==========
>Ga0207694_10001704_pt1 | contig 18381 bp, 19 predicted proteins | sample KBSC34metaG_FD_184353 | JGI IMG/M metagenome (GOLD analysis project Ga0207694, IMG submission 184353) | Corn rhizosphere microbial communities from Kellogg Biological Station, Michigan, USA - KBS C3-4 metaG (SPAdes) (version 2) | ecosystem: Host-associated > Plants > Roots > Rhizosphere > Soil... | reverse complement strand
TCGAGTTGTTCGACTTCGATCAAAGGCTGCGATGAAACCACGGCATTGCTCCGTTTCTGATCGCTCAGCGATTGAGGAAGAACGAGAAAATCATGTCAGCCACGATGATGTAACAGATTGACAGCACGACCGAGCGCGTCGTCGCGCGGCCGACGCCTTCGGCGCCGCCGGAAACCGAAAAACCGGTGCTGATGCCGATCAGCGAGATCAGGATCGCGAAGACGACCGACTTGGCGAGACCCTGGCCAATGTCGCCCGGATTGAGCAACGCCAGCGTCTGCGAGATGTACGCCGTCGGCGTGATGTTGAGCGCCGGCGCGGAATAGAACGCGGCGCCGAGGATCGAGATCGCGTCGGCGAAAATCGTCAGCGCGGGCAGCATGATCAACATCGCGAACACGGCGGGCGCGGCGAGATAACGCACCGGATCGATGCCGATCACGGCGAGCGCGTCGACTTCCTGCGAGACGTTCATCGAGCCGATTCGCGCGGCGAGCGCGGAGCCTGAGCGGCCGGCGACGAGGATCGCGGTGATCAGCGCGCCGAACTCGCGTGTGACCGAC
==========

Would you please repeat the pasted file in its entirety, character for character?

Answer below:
>Ga0207694_10001704_pt1 | contig 18381 bp, 19 predicted proteins | sample KBSC34metaG_FD_184353 | JGI IMG/M metagenome (GOLD analysis project Ga0207694, IMG submission 184353) | Corn rhizosphere microbial communities from Kellogg Biological Station, Michigan, USA - KBS C3-4 metaG (SPAdes) (version 2) | ecosystem: Host-associated > Plants > Roots > Rhizosphere > Soil... | reverse complement strand
TCGAGTTGTTCGACTTCGATCAAAGGCTGCGATGAAACCACGGCATTGCTCCGTTTCTGATCGCTCAGCGATTGAGGAAGAACGAGAAAATCATGTCAGCCACGATGATGTAACAGATTGACAGCACGACCGAGCGCGTCGTCGCGCGGCCGACGCCTTCGGCGCCGCCGGAAACCGAAAAACCGGTGCTGATGCCGATCAGCGAGATCAGGATCGCGAAGACGACCGACTTGGCGAGACCCTGGCCAATGTCGCCCGGATTGAGCAACGCCAGCGTCTGCGAGATGTACGCCGTCGGCGTGATGTTGAGCGCCGGCGCGGAATAGAACGCGGCGCCGAGGATCGAGATCGCGTCGGCGAAAATCGTCAGCGCGGGCAGCATGATCAACATCGCGAACACGGCGGGCGCGGCGAGATAACGCACCGGATCGATGCCGATCACGGCGAGCGCGTCGACTTCCTGCGAGACGTTCATCGAGCCGATTCGCGCGGCGAGCGCGGAGCCTGAGCGGCCGGCGACGAGGATCGCGGTGATCAGCGCGCCGAACTCGCGTGTGACCGAC